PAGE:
Have you a sex problem? Please visit our site:fesmag.com/medic
Wednesday, 15 January 2014 10:50 Published in Local News
JEFFERSON CITY, Mo. (AP) - A group of Missouri lawmakers joined health care advocates to outline a plan aimed at reducing the cost of pill-form chemotherapy.
The proposed legislation would require insurance companies to levy the same out-of-pocket costs for oral chemotherapy as they do for the traditional intravenous treatment.
The American Cancer Society said Wednesday that insurance companies can charge higher co-payments and deductibles for chemotherapy pills.
The proposed measure would impact only health plans that provide coverage for both types of treatments.
Rep. Sheila Solon, a Republican from Blue Springs, says the legislation would not increase premiums for cancer patients.
Twenty-seven other states and the District of Columbia have passed similar measures seeking to reduce the cost of the chemotherapy pills.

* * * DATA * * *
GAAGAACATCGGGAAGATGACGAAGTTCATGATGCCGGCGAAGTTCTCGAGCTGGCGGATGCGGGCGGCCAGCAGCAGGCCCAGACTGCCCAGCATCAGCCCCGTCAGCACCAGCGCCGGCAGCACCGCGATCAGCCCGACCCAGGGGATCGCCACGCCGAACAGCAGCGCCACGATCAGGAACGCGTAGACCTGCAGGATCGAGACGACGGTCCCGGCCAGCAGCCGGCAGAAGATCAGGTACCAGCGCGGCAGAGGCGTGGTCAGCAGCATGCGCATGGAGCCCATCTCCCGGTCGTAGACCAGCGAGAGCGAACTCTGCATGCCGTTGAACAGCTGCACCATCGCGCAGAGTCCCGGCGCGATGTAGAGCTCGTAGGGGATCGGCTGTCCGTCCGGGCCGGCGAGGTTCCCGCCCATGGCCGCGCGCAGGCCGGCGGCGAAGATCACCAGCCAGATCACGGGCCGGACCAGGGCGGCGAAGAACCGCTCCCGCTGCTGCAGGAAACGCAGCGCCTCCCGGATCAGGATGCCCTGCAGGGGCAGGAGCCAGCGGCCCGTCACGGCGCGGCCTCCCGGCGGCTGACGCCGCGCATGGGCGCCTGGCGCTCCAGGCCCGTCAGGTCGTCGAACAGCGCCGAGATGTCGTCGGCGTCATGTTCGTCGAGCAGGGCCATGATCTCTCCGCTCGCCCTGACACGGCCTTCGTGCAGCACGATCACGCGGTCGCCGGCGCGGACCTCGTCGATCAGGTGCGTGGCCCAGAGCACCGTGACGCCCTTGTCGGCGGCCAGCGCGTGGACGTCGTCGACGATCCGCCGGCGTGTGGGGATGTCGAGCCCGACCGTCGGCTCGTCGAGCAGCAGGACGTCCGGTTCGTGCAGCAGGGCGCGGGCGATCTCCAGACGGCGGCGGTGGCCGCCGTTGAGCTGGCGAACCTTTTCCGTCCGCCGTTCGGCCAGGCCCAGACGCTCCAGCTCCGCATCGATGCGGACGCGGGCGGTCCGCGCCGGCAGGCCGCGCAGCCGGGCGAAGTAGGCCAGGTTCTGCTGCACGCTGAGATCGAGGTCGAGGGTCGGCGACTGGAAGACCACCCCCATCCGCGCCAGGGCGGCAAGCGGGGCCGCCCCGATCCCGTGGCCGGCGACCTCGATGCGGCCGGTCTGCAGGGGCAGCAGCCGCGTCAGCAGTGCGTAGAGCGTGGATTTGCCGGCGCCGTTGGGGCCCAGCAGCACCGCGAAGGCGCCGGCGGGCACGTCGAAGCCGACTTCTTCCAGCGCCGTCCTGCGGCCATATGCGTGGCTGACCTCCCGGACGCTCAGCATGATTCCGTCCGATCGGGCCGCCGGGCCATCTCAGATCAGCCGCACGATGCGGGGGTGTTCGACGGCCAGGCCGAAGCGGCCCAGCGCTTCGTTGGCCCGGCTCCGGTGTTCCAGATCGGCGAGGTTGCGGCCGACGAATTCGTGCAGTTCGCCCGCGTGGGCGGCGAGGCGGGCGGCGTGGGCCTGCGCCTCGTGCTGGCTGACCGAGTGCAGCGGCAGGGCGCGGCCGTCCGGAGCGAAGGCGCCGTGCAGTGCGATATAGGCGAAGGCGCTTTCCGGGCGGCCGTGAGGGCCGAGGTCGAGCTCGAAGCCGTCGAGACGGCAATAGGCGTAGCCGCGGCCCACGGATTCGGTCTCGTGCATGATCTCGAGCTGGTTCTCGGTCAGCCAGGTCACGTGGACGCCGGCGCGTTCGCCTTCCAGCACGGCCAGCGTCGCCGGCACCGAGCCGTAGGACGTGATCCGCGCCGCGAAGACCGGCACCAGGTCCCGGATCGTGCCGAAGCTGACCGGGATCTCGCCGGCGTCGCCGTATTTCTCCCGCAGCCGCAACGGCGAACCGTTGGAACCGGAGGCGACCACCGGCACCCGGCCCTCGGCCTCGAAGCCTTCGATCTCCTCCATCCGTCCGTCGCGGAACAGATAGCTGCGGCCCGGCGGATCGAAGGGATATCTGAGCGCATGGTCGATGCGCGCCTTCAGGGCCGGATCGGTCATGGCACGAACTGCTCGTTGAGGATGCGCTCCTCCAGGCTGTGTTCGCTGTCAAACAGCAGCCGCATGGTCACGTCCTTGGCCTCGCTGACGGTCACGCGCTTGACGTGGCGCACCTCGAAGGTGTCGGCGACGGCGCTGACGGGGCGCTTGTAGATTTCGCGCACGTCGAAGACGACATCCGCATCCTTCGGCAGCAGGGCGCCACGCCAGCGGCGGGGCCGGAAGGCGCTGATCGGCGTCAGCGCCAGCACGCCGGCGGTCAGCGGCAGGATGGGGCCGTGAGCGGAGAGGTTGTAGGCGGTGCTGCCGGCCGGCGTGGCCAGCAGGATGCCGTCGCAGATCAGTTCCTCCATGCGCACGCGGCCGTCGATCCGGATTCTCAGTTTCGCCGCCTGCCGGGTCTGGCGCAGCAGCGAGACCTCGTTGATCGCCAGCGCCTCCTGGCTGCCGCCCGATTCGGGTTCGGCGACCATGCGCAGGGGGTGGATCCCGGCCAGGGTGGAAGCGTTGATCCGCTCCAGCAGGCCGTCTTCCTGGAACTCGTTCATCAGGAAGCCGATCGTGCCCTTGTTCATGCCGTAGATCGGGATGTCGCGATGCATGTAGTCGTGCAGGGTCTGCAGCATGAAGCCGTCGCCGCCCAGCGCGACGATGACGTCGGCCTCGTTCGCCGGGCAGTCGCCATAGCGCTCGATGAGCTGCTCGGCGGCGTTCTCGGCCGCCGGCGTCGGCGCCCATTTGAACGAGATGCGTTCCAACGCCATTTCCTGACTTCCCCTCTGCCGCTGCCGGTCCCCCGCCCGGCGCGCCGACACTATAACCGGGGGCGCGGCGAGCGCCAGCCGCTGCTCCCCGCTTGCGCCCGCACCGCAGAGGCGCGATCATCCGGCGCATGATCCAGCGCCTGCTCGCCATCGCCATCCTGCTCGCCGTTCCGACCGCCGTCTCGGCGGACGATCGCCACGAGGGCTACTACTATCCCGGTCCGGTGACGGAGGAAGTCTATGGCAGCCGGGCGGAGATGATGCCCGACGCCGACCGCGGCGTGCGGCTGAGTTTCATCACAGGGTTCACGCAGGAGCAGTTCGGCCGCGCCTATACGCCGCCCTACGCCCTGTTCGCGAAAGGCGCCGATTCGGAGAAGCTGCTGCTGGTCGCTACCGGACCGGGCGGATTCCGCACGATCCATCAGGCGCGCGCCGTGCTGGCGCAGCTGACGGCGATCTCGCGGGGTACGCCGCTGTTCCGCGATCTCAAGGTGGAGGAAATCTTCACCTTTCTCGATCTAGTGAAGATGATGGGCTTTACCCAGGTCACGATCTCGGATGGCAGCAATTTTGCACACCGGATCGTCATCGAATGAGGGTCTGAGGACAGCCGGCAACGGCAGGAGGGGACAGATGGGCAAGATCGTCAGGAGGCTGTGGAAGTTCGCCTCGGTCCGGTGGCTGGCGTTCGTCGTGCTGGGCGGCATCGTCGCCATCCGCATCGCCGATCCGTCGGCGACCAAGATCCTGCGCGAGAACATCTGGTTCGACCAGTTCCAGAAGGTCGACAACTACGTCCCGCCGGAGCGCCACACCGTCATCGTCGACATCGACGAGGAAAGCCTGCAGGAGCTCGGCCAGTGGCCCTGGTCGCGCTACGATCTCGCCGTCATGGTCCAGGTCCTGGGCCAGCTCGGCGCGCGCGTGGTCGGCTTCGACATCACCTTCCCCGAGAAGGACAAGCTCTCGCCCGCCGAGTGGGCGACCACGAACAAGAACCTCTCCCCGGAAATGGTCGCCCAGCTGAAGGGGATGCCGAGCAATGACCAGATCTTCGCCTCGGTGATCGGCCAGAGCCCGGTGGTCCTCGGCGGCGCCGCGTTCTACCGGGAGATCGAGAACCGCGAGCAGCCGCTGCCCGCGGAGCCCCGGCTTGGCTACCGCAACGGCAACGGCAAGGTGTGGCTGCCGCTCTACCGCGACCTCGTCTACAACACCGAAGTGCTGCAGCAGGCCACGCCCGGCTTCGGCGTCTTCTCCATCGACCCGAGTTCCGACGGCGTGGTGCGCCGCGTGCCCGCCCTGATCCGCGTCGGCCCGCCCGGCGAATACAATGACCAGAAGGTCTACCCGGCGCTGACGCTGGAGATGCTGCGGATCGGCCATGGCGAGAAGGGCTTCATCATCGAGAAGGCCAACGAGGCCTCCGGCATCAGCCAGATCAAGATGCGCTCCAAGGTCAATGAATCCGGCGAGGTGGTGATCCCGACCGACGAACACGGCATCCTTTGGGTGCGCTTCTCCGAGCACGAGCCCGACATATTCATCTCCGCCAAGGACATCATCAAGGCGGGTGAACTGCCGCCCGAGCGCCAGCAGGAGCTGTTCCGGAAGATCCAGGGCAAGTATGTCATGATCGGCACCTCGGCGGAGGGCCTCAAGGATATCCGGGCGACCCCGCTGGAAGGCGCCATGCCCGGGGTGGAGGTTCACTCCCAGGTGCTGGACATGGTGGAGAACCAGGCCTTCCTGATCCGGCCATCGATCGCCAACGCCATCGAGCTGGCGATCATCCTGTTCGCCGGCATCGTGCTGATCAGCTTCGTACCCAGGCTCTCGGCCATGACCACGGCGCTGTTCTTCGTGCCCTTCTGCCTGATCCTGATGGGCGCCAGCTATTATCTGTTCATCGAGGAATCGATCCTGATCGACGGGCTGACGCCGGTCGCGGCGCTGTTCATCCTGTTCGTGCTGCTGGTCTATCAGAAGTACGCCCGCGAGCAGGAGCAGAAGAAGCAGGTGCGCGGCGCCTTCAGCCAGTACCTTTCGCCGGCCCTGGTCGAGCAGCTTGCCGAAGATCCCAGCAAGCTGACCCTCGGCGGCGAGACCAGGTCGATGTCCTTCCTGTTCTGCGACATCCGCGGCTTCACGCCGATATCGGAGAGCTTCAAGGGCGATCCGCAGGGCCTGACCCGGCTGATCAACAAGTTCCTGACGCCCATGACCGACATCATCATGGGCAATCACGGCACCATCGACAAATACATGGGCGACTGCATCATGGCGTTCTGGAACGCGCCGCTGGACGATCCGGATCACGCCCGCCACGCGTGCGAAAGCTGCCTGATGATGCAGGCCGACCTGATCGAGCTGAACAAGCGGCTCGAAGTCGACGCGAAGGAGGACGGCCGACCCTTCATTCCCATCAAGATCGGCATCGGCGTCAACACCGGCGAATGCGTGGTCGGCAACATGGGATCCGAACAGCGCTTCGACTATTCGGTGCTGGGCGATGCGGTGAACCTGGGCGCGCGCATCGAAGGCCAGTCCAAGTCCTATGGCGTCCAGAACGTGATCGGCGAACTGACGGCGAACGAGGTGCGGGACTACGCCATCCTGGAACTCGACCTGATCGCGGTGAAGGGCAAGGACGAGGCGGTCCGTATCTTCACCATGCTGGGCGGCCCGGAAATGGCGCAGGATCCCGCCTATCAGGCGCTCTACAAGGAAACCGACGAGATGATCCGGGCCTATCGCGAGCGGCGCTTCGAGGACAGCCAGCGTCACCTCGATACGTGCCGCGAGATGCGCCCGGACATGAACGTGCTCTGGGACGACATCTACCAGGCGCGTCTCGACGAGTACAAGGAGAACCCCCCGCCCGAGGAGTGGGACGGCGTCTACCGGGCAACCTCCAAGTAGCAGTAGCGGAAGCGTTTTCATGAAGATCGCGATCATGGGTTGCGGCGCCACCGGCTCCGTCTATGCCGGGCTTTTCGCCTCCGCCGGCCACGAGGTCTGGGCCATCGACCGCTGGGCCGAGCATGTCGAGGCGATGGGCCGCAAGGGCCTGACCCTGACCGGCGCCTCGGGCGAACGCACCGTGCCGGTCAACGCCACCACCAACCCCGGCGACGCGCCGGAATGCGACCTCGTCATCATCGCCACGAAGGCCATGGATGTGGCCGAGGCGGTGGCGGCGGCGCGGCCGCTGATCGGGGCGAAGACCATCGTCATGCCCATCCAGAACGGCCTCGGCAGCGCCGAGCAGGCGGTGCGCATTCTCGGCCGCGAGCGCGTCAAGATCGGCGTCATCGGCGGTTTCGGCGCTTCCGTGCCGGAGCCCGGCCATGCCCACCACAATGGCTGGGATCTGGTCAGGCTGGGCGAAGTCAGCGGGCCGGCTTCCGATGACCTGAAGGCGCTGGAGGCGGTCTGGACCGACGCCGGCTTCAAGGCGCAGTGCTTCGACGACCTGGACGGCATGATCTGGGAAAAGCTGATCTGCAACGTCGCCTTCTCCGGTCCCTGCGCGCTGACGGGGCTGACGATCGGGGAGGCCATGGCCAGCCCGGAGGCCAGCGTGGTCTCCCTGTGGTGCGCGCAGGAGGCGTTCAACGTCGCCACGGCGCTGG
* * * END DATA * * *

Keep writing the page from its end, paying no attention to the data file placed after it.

CHICAGO (AP) - Chicago's City Council is expected to vote on a proposal that would limit the use of electronic cigarettes.
The proposal that's set to be discussed Wednesday would expand the city's regulation of tobacco products to include e-cigarettes, barring their use in offices, indoor public areas and within a certain distance of building entrances.
Electronic cigarettes are metal or plastic battery-powered devices resembling traditional cigarettes that heat a liquid nicotine solution, creating vapor that users inhale. Users get nicotine without the chemicals, tar or odor of regular cigarettes.
But their popularity among young people has raised the concern of public health officials.
WLS-TV reports the proposed rules would also require merchants who sell e-cigarettes to keep them behind store counters.
An exhibit about the award-winning movie "Lincoln" will open at the Abraham Lincoln Presidential Library and Museum in Springfield, Illinois on Friday. Museum officials say film director Steven Spielberg generally doesn't preserve sets from his movies, but "Lincoln" was so special he made an exception.
The sets, costumes and props arrived at the museum on loan from Spielberg and DreamWorks Studios.
Meanwhile, the couch where socialite Mary Todd received a gangly young lawyer named Abraham Lincoln will be restored. The Springfield Art Association has raised more than $4,500 to save the 180-year-old sofa. The unveiling of the restored couch will be February 11.